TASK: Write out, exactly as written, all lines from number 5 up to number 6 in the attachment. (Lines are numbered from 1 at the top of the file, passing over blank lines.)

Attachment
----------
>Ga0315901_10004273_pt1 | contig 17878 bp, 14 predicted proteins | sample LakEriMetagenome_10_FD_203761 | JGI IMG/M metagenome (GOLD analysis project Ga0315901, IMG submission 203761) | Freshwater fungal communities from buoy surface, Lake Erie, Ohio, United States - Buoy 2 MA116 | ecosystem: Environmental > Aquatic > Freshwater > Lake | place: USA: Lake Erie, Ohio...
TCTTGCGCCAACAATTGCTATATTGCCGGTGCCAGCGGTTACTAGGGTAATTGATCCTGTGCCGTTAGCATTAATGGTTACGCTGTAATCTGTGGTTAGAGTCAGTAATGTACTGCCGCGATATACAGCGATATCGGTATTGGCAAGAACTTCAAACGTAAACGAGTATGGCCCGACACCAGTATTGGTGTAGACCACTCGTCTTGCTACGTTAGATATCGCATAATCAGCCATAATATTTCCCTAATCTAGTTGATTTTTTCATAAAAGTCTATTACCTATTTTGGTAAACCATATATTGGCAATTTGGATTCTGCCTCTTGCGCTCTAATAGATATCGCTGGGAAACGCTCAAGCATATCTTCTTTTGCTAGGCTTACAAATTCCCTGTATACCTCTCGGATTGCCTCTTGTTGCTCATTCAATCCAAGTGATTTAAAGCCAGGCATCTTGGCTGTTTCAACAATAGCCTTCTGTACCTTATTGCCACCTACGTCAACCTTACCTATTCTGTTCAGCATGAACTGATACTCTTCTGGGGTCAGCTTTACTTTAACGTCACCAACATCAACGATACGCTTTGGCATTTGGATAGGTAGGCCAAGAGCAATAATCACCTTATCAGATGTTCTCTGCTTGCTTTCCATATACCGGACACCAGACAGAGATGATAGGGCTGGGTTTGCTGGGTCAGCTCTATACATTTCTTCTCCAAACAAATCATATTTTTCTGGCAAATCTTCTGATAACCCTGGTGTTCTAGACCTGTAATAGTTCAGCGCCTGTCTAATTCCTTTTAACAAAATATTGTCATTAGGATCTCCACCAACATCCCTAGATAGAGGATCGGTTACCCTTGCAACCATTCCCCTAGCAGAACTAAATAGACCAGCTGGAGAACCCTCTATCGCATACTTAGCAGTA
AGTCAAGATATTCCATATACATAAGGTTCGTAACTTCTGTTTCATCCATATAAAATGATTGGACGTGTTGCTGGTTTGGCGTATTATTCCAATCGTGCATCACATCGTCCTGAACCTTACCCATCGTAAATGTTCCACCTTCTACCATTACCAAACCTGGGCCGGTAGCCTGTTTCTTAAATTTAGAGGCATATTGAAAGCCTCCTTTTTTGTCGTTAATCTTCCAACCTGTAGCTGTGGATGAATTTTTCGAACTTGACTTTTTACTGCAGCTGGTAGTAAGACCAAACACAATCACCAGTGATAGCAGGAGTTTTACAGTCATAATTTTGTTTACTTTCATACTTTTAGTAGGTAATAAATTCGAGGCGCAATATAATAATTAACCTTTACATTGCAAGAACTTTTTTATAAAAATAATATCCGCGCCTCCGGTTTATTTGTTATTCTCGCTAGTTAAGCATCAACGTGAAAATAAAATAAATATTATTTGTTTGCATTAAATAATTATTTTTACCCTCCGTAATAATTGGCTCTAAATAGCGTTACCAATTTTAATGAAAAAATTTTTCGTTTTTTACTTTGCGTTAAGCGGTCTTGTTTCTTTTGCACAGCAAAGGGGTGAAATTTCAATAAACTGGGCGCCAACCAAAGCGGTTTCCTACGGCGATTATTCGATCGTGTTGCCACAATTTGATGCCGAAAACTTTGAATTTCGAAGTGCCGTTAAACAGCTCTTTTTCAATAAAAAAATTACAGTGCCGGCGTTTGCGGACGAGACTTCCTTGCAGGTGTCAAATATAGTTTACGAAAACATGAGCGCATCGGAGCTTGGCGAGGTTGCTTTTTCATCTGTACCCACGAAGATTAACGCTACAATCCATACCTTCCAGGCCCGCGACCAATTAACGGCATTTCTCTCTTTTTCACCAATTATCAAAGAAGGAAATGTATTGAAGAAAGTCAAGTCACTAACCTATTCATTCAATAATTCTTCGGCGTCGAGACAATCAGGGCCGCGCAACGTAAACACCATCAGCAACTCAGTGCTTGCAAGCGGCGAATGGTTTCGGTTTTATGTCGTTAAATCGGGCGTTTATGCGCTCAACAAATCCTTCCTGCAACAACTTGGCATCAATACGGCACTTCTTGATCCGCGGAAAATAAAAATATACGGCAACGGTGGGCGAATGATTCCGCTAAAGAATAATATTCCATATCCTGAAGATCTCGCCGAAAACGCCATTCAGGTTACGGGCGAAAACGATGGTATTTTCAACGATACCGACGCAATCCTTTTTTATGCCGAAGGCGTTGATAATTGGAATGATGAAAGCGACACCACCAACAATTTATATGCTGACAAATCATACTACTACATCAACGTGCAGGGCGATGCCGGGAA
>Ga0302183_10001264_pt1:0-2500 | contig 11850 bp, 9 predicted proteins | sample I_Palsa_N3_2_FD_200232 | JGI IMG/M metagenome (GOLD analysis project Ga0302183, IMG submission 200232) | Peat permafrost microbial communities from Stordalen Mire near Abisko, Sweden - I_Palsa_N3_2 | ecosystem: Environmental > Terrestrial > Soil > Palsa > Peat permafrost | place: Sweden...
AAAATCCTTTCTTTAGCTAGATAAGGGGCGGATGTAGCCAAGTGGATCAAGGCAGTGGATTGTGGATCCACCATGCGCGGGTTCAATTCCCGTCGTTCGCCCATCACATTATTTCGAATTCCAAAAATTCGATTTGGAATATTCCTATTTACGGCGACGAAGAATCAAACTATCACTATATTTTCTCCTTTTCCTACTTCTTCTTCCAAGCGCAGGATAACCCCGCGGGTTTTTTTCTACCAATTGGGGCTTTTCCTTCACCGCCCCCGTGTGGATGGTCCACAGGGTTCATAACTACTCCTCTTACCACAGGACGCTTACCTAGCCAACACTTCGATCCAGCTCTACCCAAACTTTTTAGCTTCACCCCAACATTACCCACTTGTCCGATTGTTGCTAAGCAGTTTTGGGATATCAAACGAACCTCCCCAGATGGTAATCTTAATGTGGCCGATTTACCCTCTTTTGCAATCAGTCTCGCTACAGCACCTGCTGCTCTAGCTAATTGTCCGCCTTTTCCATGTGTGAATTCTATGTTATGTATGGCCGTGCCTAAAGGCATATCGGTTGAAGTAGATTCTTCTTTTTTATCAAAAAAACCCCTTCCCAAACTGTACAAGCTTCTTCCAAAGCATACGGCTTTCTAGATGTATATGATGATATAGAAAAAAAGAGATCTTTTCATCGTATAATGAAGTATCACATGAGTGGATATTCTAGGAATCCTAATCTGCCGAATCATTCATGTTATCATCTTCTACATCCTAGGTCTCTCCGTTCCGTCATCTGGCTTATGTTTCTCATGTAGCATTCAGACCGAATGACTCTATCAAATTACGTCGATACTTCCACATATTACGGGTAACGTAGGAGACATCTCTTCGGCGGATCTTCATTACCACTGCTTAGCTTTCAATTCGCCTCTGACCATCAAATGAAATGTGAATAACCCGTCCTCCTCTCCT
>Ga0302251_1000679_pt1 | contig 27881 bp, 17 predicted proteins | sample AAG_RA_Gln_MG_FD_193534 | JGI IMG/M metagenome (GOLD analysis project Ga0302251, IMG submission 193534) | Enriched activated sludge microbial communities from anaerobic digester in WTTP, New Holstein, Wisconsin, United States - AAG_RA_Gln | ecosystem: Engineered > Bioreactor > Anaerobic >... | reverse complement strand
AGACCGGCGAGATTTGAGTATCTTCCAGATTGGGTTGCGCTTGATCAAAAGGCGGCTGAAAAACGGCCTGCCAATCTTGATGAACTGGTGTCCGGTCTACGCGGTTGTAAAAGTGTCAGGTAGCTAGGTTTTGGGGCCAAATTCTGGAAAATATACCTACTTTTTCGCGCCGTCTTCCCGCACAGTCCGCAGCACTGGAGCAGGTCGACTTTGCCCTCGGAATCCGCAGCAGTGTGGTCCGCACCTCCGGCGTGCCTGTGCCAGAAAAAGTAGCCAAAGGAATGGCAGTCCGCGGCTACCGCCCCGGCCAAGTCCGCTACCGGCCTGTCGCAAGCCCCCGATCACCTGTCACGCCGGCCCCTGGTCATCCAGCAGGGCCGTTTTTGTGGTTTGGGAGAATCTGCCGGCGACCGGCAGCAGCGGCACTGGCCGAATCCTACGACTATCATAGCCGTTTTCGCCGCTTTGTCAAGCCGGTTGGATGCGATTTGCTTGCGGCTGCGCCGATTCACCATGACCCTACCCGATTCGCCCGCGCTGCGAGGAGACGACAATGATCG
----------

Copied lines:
AAAATCCTTTCTTTAGCTAGATAAGGGGCGGATGTAGCCAAGTGGATCAAGGCAGTGGATTGTGGATCCACCATGCGCGGGTTCAATTCCCGTCGTTCGCCCATCACATTATTTCGAATTCCAAAAATTCGATTTGGAATATTCCTATTTACGGCGACGAAGAATCAAACTATCACTATATTTTCTCCTTTTCCTACTTCTTCTTCCAAGCGCAGGATAACCCCGCGGGTTTTTTTCTACCAATTGGGGCTTTTCCTTCACCGCCCCCGTGTGGATGGTCCACAGGGTTCATAACTACTCCTCTTACCACAGGACGCTTACCTAGCCAACACTTCGATCCAGCTCTACCCAAACTTTTTAGCTTCACCCCAACATTACCCACTTGTCCGATTGTTGCTAAGCAGTTTTGGGATATCAAACGAACCTCCCCAGATGGTAATCTTAATGTGGCCGATTTACCCTCTTTTGCAATCAGTCTCGCTACAGCACCTGCTGCTCTAGCTAATTGTCCGCCTTTTCCATGTGTGAATTCTATGTTATGTATGGCCGTGCCTAAAGGCATATCGGTTGAAGTAGATTCTTCTTTTTTATCAAAAAAACCCCTTCCCAAACTGTACAAGCTTCTTCCAAAGCATACGGCTTTCTAGATGTATATGATGATATAGAAAAAAAGAGATCTTTTCATCGTATAATGAAGTATCACATGAGTGGATATTCTAGGAATCCTAATCTGCCGAATCATTCATGTTATCATCTTCTACATCCTAGGTCTCTCCGTTCCGTCATCTGGCTTATGTTTCTCATGTAGCATTCAGACCGAATGACTCTATCAAATTACGTCGATACTTCCACATATTACGGGTAACGTAGGAGACATCTCTTCGGCGGATCTTCATTACCACTGCTTAGCTTTCAATTCGCCTCTGACCATCAAATGAAATGTGAATAACCCGTCCTCCTCTCCT
>Ga0302251_1000679_pt1 | contig 27881 bp, 17 predicted proteins | sample AAG_RA_Gln_MG_FD_193534 | JGI IMG/M metagenome (GOLD analysis project Ga0302251, IMG submission 193534) | Enriched activated sludge microbial communities from anaerobic digester in WTTP, New Holstein, Wisconsin, United States - AAG_RA_Gln | ecosystem: Engineered > Bioreactor > Anaerobic >... | reverse complement strand